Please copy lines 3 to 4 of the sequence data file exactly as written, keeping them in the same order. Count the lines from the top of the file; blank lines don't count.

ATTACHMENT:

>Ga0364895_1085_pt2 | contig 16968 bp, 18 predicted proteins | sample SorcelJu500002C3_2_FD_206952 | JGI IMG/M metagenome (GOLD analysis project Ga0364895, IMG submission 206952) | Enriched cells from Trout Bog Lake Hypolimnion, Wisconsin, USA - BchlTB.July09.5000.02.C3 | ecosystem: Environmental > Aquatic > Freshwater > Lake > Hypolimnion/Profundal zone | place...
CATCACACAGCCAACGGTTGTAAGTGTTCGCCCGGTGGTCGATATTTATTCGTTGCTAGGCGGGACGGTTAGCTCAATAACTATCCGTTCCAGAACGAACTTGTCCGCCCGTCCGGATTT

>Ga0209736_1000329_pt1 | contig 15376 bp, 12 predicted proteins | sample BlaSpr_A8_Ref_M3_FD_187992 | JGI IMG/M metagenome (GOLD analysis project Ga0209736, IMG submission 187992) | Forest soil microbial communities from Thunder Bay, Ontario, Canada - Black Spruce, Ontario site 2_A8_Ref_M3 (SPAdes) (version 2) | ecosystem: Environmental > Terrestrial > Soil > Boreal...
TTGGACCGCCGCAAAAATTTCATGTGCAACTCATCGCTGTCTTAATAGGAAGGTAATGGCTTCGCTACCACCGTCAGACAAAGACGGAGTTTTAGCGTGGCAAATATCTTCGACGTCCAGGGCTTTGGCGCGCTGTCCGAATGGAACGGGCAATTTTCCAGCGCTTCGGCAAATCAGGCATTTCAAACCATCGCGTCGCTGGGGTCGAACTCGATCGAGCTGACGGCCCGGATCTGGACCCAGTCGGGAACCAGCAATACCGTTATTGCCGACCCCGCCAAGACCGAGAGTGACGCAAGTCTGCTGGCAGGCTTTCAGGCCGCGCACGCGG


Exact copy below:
>Ga0209736_1000329_pt1 | contig 15376 bp, 12 predicted proteins | sample BlaSpr_A8_Ref_M3_FD_187992 | JGI IMG/M metagenome (GOLD analysis project Ga0209736, IMG submission 187992) | Forest soil microbial communities from Thunder Bay, Ontario, Canada - Black Spruce, Ontario site 2_A8_Ref_M3 (SPAdes) (version 2) | ecosystem: Environmental > Terrestrial > Soil > Boreal...
TTGGACCGCCGCAAAAATTTCATGTGCAACTCATCGCTGTCTTAATAGGAAGGTAATGGCTTCGCTACCACCGTCAGACAAAGACGGAGTTTTAGCGTGGCAAATATCTTCGACGTCCAGGGCTTTGGCGCGCTGTCCGAATGGAACGGGCAATTTTCCAGCGCTTCGGCAAATCAGGCATTTCAAACCATCGCGTCGCTGGGGTCGAACTCGATCGAGCTGACGGCCCGGATCTGGACCCAGTCGGGAACCAGCAATACCGTTATTGCCGACCCCGCCAAGACCGAGAGTGACGCAAGTCTGCTGGCAGGCTTTCAGGCCGCGCACGCGG